Public history

Children Born of War as a Shared History: David Seymour's Photographs of "Bastard" Children in Vienna, 1948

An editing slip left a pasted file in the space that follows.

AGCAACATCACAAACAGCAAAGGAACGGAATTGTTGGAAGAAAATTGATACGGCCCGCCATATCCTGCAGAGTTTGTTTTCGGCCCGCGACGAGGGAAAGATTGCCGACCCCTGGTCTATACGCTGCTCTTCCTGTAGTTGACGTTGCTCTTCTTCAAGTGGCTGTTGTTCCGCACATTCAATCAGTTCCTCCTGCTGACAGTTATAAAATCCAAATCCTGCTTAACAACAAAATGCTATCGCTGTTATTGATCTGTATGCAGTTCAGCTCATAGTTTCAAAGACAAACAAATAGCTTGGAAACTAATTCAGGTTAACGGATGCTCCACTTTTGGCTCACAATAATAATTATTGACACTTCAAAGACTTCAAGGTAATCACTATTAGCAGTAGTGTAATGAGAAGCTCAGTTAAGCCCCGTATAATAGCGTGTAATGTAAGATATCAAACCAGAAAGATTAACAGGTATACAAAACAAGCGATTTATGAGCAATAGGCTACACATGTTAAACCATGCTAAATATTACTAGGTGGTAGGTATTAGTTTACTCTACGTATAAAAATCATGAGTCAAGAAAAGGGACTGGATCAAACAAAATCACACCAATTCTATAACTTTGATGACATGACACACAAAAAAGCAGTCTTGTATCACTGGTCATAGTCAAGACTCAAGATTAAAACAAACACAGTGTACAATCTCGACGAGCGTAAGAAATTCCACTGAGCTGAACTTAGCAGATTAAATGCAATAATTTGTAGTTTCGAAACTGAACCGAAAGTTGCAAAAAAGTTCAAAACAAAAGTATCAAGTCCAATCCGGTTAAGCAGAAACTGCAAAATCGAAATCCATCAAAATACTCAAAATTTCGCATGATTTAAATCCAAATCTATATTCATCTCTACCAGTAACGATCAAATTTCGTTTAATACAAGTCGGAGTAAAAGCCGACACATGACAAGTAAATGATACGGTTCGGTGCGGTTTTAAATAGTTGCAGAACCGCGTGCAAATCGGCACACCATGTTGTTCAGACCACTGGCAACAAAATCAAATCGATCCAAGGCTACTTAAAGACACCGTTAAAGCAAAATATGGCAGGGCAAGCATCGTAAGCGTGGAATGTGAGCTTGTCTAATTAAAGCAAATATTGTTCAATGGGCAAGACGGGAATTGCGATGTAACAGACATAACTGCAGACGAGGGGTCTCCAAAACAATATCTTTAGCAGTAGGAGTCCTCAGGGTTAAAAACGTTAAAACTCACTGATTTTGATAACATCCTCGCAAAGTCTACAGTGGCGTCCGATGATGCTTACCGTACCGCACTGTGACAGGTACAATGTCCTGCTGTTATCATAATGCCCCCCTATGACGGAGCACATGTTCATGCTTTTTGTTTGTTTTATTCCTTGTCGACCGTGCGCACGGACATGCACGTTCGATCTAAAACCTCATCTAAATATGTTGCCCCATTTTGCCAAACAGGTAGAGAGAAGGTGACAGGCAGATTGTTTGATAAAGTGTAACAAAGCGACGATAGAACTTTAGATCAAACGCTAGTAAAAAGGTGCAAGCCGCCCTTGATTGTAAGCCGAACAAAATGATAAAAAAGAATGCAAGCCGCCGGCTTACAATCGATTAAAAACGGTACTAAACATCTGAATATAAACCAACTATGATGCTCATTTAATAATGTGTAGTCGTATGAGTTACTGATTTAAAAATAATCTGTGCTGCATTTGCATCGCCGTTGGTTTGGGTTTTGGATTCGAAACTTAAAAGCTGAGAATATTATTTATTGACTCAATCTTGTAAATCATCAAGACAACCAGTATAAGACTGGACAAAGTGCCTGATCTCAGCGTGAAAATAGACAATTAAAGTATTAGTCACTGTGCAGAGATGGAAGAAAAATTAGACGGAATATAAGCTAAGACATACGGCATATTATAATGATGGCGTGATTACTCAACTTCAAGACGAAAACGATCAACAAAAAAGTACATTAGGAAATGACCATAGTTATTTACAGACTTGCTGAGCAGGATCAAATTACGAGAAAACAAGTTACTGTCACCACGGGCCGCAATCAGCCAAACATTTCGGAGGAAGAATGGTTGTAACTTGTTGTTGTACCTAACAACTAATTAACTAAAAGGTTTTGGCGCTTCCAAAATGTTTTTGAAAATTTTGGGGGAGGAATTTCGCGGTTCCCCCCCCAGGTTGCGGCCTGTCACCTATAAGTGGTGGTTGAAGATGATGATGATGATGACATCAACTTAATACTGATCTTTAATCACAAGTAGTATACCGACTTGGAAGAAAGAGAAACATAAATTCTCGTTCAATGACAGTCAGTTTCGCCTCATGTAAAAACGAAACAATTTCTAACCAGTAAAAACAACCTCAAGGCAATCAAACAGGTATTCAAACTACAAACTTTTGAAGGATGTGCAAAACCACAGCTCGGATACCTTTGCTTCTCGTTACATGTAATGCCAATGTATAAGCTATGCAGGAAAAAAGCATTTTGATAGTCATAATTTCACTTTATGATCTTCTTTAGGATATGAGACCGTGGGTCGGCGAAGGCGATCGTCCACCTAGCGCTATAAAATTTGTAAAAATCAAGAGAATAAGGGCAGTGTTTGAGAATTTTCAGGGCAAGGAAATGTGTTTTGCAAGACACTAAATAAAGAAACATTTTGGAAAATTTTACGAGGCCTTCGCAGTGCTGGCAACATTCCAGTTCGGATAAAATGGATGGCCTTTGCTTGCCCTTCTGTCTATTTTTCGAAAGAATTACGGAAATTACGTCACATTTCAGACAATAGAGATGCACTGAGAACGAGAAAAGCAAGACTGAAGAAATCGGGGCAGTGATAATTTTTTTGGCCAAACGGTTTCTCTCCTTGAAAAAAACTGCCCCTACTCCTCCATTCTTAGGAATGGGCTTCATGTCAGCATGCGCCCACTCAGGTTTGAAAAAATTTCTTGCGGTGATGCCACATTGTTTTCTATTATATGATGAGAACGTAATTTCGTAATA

In 1948, on assignment for the United Nations Educational, Scientific and Cultural Organization (UNESCO) and the United Nations International Children’s Emergency Fund (UNICEF), David Seymour completed a three-month mission that took him to his home country of Poland as well as to Greece, Italy, Austria, and Hungary, where he visited cities and villages ravaged by war. He focused on children and young adults: how they had suffered because of the destruction and the physical and emotional damage induced by war, how they were coping with poverty, desolation, and abandonment, and how local educational initiatives and the interventions carried out by United Nations agencies were affecting their situation. Seymour explored Europe as a place where it was believed that the younger generation and education would come together to create a better future for all. His mission helps us to rewind history back to before the Cold War era and tells us a story “before all theory” (Susan Sonntag, 1966). Seymour’s contact and caption sheets made in post-war Vienna are both a filmic archive and textual traces of important moments in European history that speak of hope and a belief in education. Seymour’s Viennese caption and contact sheets depict court sessions on juvenile crime, children in refugee camps, children playing in ruins, anti-tuberculosis facilities for children, sentenced boys and girls in a prison for juvenile delinquents, and a home for 93 children born of war. Therefore, Seymour’s work presents a broad horizon of comparison of how children’s lives were affected by war in 1948 Vienna. The children kept in the home for children born of war were all under three years old. Seymour’s caption sheets indicate that their mothers were raped, and that the children’s national belonging was linked to their fathers’ home countries (Russia, The United States of America, France, United Kingdom, Czechia, etc.). Seymour's pictures are visual traces of a “multi-national” place for children. These children were, at the time, labeled as “bastards” and together had built a temporary and transitional community.

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